It’s been an interesting couple months in the market. While the blog has been quiet, the market certainly hasn’t. Thankfully, the portfolio emerged unscathed. In fact, it’s arguably the best it’s ever been.
We added TransDigm as a core holding. Most of the position was added between 3/16/20 and 3/20/20. We initiated a position and quickly took it to 10% of the portfolio at cost. In retrospect, 10% may have been too small but it would take a truly exceptional opportunity to purchase more than 10% at cost.
TransDigm, at that time, was one of the easier additions to the portfolio I’ve ever made. Investors appeared worried TransDigm might have covenant problems, which brought the possibility of bankruptcy into play. Those fears were misplaced as TransDigm’s covenants only “sprung” when TransDigm drew more than 35% of it’s revolving credit facility. As of 3/16/20, it was pretty clear that TransDigm could survive for at least 1.5 years without tapping at least 35% of the credit facility.
Investor fear wasn’t completely unwarranted (though it did lack nuance) as TransDigm runs a highly leveraged strategy supplying parts to the aerospace industry. Aerospace was one of the hardest hit industries from COVID-19. While many were, and some remain, concerned that travel would be permanently altered by COVID-19 that concern is misplaced. At worst, a recession would potentially impair the long term growth rates in travel. But the desire to travel is highly unlikely to disappear. Just look at history.
At a ~$15.5Bn valuation the free cash flow yield to equity, on a normalized basis, appeared to be ~6-7%. Not screamingly cheap in absolute terms, but pretty solid considering:
near 0% interest rates,
potential upside from additional efficiencies from the Esterline acquisition
the quality of the company.
People will push back on business quality. The most common criticism involves TransDigm’s “aggressive” pricing. That criticism has an element of truth to it but seems far closer to convenient criticism than reality. Yes, TransDigm increases the prices of some parts when they acquire companies. Yes, those parts generate absurd margins when viewed in isolation. However, people need parts and low volume parts need to cost a lot in order to justify production. That’s true in every industry. For instance, there are businesses that warehouse odd bolts, screws, and springs in order to sell them to refineries for thousands of dollars per bolt, screw, and/or spring.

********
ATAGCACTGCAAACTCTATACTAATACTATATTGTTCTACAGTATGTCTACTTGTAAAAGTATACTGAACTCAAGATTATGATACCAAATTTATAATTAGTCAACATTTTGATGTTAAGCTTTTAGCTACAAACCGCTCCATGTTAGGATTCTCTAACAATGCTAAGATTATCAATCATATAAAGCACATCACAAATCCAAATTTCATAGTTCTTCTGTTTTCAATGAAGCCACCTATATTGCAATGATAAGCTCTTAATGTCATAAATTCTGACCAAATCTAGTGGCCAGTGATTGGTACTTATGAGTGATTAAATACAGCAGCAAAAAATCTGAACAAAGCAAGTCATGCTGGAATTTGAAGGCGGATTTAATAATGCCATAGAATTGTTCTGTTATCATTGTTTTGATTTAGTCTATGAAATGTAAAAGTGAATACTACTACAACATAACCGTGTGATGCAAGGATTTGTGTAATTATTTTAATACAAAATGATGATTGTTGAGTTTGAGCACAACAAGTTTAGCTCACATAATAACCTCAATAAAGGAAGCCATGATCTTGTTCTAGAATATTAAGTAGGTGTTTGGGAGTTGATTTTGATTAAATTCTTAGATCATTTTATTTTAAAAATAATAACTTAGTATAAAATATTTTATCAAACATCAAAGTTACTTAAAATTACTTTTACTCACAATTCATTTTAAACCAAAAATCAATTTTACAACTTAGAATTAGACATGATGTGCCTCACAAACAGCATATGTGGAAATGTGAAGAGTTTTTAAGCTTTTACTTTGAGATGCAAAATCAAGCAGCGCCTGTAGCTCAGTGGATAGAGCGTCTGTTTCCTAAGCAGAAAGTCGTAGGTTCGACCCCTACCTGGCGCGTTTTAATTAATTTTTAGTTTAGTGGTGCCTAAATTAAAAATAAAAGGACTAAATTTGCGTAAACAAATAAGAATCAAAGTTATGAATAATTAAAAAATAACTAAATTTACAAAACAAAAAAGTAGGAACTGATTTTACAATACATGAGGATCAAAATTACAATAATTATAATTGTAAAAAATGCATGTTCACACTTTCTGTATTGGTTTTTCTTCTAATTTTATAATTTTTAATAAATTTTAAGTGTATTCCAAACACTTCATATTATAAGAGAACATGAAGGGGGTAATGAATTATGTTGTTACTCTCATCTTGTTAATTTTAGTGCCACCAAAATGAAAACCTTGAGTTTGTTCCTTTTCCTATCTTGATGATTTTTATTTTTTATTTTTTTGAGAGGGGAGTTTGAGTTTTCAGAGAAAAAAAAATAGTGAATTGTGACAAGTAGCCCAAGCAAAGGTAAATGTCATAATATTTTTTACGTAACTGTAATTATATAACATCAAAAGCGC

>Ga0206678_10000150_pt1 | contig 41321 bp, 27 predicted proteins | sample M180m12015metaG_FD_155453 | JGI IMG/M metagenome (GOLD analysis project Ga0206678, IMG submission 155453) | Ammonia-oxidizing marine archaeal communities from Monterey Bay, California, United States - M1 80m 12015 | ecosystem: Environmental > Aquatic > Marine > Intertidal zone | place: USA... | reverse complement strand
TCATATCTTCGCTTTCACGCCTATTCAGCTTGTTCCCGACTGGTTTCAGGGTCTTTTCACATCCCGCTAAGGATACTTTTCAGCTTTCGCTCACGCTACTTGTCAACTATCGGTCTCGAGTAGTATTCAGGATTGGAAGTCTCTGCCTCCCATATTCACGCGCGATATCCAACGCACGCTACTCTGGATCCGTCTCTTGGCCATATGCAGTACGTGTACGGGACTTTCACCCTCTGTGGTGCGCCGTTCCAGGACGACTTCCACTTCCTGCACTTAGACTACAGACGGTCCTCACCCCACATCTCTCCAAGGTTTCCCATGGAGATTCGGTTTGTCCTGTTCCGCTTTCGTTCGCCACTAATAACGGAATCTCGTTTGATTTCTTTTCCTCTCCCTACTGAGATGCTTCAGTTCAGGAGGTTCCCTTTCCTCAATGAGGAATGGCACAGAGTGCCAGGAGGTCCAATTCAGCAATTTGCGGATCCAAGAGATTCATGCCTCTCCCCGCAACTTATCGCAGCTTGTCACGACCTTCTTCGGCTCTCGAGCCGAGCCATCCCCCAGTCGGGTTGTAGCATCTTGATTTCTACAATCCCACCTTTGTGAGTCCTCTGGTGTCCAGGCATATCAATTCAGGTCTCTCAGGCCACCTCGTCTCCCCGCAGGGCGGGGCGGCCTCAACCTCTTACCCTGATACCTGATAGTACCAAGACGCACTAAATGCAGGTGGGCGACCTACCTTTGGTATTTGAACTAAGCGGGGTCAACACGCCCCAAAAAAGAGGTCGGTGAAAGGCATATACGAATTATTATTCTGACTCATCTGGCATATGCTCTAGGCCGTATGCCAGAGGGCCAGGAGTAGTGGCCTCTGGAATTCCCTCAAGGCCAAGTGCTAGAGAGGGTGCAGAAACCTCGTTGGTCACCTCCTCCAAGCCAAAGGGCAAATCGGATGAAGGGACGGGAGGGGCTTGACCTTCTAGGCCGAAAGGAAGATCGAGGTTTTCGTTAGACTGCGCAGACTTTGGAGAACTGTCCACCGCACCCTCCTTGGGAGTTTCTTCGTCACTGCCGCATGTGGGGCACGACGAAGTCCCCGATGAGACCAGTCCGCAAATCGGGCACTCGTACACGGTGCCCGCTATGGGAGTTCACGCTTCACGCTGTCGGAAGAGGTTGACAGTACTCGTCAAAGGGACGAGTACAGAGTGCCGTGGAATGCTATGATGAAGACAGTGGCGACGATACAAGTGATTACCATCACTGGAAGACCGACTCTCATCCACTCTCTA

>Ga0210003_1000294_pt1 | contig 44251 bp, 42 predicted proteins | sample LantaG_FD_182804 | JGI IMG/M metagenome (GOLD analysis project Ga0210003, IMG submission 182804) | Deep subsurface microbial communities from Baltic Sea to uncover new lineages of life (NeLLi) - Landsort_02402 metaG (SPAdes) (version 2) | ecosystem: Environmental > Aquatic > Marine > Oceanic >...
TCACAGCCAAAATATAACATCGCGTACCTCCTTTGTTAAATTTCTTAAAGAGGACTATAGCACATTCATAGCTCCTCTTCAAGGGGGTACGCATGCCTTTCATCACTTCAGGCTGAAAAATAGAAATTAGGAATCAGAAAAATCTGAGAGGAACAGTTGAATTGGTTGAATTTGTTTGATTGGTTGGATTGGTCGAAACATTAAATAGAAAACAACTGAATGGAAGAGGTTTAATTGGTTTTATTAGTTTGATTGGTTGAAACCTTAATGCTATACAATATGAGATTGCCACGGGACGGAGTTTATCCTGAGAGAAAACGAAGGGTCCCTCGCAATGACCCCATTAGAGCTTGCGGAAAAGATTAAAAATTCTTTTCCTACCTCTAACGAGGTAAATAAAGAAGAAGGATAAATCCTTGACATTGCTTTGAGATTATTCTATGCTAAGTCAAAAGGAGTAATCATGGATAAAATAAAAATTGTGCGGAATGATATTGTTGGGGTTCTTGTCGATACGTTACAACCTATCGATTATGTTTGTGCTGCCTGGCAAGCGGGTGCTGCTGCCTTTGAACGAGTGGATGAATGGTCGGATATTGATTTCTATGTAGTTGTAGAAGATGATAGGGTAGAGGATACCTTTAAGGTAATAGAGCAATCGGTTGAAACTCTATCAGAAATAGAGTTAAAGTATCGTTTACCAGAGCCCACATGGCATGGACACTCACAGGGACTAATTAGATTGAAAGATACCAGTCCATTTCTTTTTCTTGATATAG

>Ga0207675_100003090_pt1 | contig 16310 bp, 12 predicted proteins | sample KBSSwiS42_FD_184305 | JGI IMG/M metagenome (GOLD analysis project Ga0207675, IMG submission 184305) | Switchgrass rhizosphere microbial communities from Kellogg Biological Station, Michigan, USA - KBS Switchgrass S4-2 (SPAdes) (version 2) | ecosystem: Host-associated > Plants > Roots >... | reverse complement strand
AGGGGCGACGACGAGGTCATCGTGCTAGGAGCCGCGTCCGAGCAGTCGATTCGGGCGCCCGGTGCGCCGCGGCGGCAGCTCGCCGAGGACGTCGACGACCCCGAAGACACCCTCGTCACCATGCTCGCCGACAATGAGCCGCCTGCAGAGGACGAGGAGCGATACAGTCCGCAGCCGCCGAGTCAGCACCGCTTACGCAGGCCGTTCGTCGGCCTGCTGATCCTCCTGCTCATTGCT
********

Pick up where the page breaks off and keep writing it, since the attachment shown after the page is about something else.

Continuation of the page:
While that may seem crazy to some, it’s also how business works. I’d rather partner with the people smart enough to find those opportunities than complain about them existing. After all, we live in the world that exists not the one we think “should” exist.
The most difficult question to answer was whether TransDigm would be able to refinance its debt maturities. A large portion of the company’s debt is due in 2026. The company’s ability to refinance that debt will be a function of whether (a) travel returns by 2023/2024 and (b) (1) the rate environment and (2) why rates are where they are.
It’s important for travel to return, or begin to trend in that direction, by 2023/2024 because lenders are going to want to see solid trends to refinance into. As stated, it’s highly likely that travel substantially returns. Thus, we are comfortable accepting the refinancing risk despite it introducing a potential total loss to the equation.
As of this writing, TransDigm’s stock increased ~70% from our cost basis. To be sure, today’s price might be insanity. In fact, we trimmed a bit of the exposure on 6/5/20 as Transdigm became 13% of the portfolio and the quoted price gives your manager indigestion. That said, TransDigm will remain in the portfolio regardless of quoted prices. It will leave the portfolio only if travel doesn’t return. Consequently, we look forward to a long partnership with TransDigm.
In conclusion, today’s buyers need to have much more nuanced views of when travel will return, how many acquisitions TransDigm can accomplish, and whether the company can increase pricing. Those are much tougher questions to answer. Thankfully the panic sellers helped us avoid those hard questions. Price dictates due diligence and the market rewards patience. Try to avoid the difficult questions by swinging big when you see the easy ones.
A key component of Marathon’s investment theory is based on the inverse correlation between profitability and levels of competition. Capital Account at 45. Their thinking goes something like this: if competition declines, then future profitability is likely to increase, which should result in higher stock market values. Id. Often, investment analysts miss how competition (the supply side) drives profitability and shareholder returns. Id at 47.